Archive for March, 2009

Maurice Jarre (1924-2009)

blog-mauriceAdmirers of classic David Lean films like Lawrence of Arabia, A Passage to India and Doctor Zhivago can surely recall the powerful music that accentuated Lean’s epic images. The French composer of these films — as well as Alfred Hitchcock’s Topaz, Elia Kazan’s The Last Tycoon and Peter Weir’s Witness — has passed away at the age of 84. Read the complete obituary at the Los Angeles Times.

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AIG, Green Pools and KFC Potholes

blog_colonelWith April around the corner, it’s time to reflect on a time capsule of March 2009: An executive at AIG who received a bonus worth more than $742,000 after taxes has resigned publicly, in an Op-Ed column in the New York Times (read more at AP); a proposal to send detainees at Guantanamo Bay to the suburbs of Alexandria, Virginia to stand trial at the federal courthouse is drawing mixed reviews; cities struggling to fill potholes might receive much-needed help from Colonel Sanders, so long as the patchwork is blazed with the KFC logo; and due to the increase in home foreclosures, green pools — abandoned swimming pools requiring “a chemical on [the water] which suffocates the larvae and also prevents any female mosquitoes from laying eggs” — are becoming more and more common in Arizona. One day, your kids might ask about this month…

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Out with the Old, In with the Old

blog_kidsbooksMany booksellers, librarians, and others who think teaching our nation’s children to read is a good idea have been outraged since last month, when a law passed by the Consumer Product Safety Commission went into effect and mandated that children’s books printed before 1985 be taken off shelves and pulped because their illustrations contain lead paint — some are resisting the law, and the situation may prove to be a righteous battle between protectors of cultural heritage and paranoid safety nuts terrified of peanut butter and spinach; meanwhile, Warner Bros has begun a service that allows people to order DVDs of vintage films that were previously unavailable in that format — the company will create them as they’re ordered, not unlike a pizzeria, in a novel effort to bring cultural gems of the past into the present in a financially sound manner.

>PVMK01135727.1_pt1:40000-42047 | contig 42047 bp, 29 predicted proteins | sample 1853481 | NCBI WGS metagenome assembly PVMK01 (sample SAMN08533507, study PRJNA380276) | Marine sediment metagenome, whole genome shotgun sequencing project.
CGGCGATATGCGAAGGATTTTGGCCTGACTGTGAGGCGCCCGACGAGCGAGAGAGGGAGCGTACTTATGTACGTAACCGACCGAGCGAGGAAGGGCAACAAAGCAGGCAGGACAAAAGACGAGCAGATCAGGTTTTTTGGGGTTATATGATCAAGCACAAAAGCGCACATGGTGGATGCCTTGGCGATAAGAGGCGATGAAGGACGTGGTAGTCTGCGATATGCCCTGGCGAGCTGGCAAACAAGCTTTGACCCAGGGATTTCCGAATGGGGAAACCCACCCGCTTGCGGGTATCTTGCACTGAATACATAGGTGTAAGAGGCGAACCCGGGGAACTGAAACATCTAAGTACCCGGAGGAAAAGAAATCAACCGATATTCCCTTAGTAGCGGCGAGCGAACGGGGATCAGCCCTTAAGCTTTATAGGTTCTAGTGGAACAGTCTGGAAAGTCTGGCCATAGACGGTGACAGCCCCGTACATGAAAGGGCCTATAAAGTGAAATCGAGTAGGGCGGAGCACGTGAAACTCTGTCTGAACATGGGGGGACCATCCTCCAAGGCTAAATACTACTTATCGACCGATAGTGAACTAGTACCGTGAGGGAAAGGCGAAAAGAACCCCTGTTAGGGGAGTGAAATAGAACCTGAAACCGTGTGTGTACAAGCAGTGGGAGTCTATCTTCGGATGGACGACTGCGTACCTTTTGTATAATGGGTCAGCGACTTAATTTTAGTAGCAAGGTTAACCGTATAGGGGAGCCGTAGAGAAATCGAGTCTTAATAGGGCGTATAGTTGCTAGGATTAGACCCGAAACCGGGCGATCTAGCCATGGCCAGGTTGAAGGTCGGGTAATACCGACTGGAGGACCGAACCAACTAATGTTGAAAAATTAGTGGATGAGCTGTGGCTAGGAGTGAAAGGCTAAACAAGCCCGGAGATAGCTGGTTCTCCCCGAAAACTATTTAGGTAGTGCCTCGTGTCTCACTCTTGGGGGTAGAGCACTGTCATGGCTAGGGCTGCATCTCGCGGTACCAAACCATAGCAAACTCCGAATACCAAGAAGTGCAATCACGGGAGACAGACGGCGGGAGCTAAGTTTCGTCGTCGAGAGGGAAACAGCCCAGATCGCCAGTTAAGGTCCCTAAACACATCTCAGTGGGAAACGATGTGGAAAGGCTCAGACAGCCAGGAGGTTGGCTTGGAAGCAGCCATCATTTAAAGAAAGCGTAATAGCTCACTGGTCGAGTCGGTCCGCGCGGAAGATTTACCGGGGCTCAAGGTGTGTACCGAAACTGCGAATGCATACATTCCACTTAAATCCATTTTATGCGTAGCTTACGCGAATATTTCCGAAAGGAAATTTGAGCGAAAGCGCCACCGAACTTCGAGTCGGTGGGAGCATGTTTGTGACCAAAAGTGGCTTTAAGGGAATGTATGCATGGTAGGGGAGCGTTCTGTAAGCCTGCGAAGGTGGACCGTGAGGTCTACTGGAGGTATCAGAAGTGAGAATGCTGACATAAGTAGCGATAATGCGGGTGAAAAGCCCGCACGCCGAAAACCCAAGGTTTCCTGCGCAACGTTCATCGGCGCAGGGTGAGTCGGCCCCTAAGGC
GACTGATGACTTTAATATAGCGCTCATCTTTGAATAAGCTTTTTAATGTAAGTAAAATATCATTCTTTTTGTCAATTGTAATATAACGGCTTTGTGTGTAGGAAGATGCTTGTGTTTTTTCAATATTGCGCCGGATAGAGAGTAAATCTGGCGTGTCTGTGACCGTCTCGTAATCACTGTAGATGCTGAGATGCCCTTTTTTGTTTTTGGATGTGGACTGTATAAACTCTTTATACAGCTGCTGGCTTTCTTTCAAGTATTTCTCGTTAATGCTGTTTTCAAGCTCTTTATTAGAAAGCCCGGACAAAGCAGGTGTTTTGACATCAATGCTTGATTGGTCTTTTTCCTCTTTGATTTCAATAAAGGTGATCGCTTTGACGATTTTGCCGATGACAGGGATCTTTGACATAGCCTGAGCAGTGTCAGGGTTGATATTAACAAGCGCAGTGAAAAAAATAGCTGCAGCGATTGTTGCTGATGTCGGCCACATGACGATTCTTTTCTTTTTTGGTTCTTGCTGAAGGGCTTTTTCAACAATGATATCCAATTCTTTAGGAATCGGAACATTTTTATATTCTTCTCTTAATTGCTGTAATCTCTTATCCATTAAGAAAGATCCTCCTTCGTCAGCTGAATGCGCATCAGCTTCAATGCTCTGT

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Building Up Into the Unfriendly Skies

blog-dubaiSlate warns that “zombie banks” could be building vacant “ghost towers,” and urges cities like Boston and Brooklyn (both of which are prone to erecting monolithic financial headquarters) to avoid the fate of Bangkok; meanwhile, the New York Times posted video (perhaps video evidence was needed, given the ongoing development woes) confirming that the Freedom Tower has finally climbed to 100 feet; in Dubai, the world’s tallest skyscraper continues to reach heights that aren’t even visible to the naked eye from ground level; and Chicagoans still reeling from the announcement that one of its crown jewels, the Sears Tower, will undergo a cheap name-swap can rejuvenate with a bit of civic nostalgia — the city is celebrating the centennial of architect Daniel Burnham’s “Plan of Chicago,” which can be read about in this New Yorker piece. Look skyward (and beware).

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Notes from South-Left

blog_shinpathA Mexican official told US law enforcement agencies yesterday that their efforts to counter violent drug-trafficking cartels in Mexico are largely lacking, noting, for example, that cocaine traffickers allocate annually twice the sum of Mexico’s attorney general’s salary just for bribes; the New York Times reports that, in Peru, Shining Path rebels have rekindled their fight against the government, taking a note from Columbia’s FARC and morphing their guerilla army into an illicit drug enterprise to fund their armed struggle; meanwhile, El Salvador’s presidential election last weekend ushered into power a Leftist-rebel-faction-turned-legit-political-party, the FMLN, which was “once targeted by the US government as a threat to the world as we knew it.”

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Tullio Pinelli (1908-2009)